Germany to withdraw from the Energy Charter Treaty, says Katharina Dröge MEP

The German coalition government has agreed to withdraw from the Energy Charter Treaty and abstain in the upcoming European Council vote intended to allow the European Union to adopt ECT reform outcomes at the Energy Charter Conference on November 22nd. This was communicated by the leader of German Greens in the European Parliament, Katharina Dröge via Twitter.

Screenshot 2022 11 14 At 10 00 24

Her deputy Andreas Audretsch also tweeted the compromise text in full, which reveals that Germany intends to abstain in the European Council. “We applaud the German decision to leave this toxic treaty behind. An EU withdrawal from the Energy Charter Treaty has become inevitable.

The Union cannot remain in an agreement that all of its largest members reject as an obstacle to climate policies. EU Member States must now refuse to give green light to Energy Charter Treaty reform at the upcoming Council vote.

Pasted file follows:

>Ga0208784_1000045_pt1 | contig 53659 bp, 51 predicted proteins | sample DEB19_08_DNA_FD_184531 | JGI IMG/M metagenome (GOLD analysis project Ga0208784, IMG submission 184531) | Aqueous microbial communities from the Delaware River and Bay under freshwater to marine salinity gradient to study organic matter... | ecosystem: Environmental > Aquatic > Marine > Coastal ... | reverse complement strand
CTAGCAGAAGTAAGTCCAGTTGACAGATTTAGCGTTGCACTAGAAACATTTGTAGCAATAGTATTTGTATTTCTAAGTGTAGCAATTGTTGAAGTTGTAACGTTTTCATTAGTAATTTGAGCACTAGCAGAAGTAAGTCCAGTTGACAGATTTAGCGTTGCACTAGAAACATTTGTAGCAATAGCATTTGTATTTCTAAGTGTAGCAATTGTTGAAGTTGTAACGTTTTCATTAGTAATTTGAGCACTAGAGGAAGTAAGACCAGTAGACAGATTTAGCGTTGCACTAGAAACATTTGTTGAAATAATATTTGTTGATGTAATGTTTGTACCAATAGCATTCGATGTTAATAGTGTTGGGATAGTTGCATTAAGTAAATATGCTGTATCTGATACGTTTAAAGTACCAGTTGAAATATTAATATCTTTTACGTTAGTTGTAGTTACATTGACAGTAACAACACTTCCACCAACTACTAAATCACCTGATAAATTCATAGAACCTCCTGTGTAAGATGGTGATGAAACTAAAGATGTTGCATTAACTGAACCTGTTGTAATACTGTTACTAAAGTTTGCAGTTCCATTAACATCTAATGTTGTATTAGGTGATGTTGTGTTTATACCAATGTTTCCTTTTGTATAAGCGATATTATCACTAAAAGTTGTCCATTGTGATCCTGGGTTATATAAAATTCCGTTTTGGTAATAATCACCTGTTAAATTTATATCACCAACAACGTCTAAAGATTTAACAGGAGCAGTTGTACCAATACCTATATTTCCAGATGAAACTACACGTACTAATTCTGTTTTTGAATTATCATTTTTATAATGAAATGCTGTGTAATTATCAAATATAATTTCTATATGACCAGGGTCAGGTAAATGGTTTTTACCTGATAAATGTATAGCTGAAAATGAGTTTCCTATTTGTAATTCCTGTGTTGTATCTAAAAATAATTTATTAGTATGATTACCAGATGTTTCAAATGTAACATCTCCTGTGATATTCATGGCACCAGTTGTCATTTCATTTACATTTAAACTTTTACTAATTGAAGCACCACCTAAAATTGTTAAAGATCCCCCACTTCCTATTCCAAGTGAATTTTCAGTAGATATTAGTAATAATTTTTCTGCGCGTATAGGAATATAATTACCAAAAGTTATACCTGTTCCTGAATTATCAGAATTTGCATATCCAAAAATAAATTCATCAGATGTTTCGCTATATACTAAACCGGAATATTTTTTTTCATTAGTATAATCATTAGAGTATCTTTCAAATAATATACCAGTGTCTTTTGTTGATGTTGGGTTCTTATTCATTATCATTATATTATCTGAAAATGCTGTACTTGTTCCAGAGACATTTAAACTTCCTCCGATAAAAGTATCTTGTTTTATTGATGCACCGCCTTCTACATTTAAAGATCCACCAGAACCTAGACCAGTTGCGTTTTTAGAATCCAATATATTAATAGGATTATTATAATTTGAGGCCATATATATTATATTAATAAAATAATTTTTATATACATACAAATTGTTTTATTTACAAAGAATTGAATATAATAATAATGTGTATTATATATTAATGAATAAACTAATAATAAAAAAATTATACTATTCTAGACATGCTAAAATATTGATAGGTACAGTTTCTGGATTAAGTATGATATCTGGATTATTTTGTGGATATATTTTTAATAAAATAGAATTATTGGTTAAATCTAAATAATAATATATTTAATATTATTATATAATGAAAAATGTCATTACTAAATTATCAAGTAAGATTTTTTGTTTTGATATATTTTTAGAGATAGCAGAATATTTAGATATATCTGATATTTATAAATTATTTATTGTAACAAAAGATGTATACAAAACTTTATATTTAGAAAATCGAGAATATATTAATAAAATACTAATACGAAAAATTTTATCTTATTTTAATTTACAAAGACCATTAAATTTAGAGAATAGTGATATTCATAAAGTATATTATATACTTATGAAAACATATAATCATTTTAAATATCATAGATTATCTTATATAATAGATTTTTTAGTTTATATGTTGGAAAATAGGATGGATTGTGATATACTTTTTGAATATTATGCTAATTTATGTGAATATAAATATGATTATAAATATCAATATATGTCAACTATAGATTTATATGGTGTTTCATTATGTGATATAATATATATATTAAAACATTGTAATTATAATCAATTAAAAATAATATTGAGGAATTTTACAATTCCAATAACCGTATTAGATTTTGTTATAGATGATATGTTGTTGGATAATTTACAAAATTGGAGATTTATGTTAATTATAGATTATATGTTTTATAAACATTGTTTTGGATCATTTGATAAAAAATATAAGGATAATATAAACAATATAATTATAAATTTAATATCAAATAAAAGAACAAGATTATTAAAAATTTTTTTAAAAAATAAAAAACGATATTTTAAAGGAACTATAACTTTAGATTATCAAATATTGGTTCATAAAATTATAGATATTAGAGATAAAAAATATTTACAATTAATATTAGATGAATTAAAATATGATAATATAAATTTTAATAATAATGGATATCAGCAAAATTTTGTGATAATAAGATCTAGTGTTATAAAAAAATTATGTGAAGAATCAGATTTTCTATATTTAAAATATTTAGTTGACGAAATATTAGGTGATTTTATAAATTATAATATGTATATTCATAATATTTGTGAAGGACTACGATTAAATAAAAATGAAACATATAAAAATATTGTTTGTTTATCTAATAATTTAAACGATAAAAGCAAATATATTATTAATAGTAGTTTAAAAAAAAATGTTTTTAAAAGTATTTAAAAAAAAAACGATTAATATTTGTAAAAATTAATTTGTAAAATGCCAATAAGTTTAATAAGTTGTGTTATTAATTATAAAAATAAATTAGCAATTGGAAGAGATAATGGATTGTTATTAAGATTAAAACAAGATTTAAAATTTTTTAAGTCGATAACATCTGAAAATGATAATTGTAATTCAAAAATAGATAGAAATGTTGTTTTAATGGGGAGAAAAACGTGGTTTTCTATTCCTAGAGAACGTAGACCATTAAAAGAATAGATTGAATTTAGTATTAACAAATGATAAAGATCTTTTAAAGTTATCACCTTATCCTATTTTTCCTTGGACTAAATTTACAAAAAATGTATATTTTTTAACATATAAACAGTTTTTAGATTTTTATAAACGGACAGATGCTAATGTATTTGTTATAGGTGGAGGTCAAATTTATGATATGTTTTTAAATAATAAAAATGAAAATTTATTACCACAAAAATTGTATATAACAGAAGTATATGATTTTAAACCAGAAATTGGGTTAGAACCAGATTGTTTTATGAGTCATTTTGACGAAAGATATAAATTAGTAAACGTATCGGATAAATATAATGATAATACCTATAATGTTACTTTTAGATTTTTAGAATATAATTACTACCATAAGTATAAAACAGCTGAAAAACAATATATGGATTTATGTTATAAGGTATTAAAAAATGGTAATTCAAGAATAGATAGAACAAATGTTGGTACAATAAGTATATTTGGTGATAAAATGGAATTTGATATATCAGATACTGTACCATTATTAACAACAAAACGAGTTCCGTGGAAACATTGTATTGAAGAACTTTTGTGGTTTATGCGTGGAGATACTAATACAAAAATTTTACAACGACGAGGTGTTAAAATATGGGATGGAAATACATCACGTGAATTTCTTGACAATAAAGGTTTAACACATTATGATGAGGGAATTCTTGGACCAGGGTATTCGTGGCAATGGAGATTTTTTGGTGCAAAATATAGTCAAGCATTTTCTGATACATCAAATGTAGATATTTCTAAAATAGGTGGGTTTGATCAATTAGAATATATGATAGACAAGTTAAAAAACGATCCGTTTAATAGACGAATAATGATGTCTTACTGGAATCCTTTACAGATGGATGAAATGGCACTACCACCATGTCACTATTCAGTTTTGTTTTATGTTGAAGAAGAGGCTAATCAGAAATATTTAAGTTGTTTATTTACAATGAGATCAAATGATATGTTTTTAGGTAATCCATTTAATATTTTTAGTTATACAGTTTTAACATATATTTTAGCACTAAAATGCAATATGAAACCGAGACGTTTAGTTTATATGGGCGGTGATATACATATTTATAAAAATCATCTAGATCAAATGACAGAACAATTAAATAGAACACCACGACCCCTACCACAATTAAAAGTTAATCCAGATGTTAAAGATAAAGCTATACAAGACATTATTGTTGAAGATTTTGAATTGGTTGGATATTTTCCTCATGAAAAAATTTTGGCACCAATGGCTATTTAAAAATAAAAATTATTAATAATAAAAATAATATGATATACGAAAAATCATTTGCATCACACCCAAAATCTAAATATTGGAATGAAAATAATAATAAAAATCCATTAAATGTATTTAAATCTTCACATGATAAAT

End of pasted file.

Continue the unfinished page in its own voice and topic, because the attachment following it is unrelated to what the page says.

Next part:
Attempting ratification would cost too much time and is bound to fail anyway. The European Commission shouldn't waste anymore time and initiate a coordinated withdrawal immediately.” said Cornelia Maarfield, Trade and Investment Policy Expert at Climate Action Network (CAN) Europe. The German decision follows similar announcements from Poland, Spain, France, the Netherlands and Slovenia, who all said they will withdraw from the Energy Charter Treaty.

Italy already withdrew in 2016. The question is now whether there will be a qualified majority in favour of adopting ECT reform outcomes at the European Council of Ministers. If not, the European Union will not be able to adopt the reform outcomes at an upcoming Energy Charter Conference in Mongolia on 22 November.


Image: Stefan Kaminski (photography), Katharina Dröge (full rights of use) - ticket:2014112010014874, CC BY-SA 4.0, https://commons.wikimedia.org/...


Follow EU Today on Social media:

Staff Reporter

Staff Reporter

EU Today's Staff Reporters cover a wide variety of topics, involving the EU, its institutions, and its 27 member states.

Related posts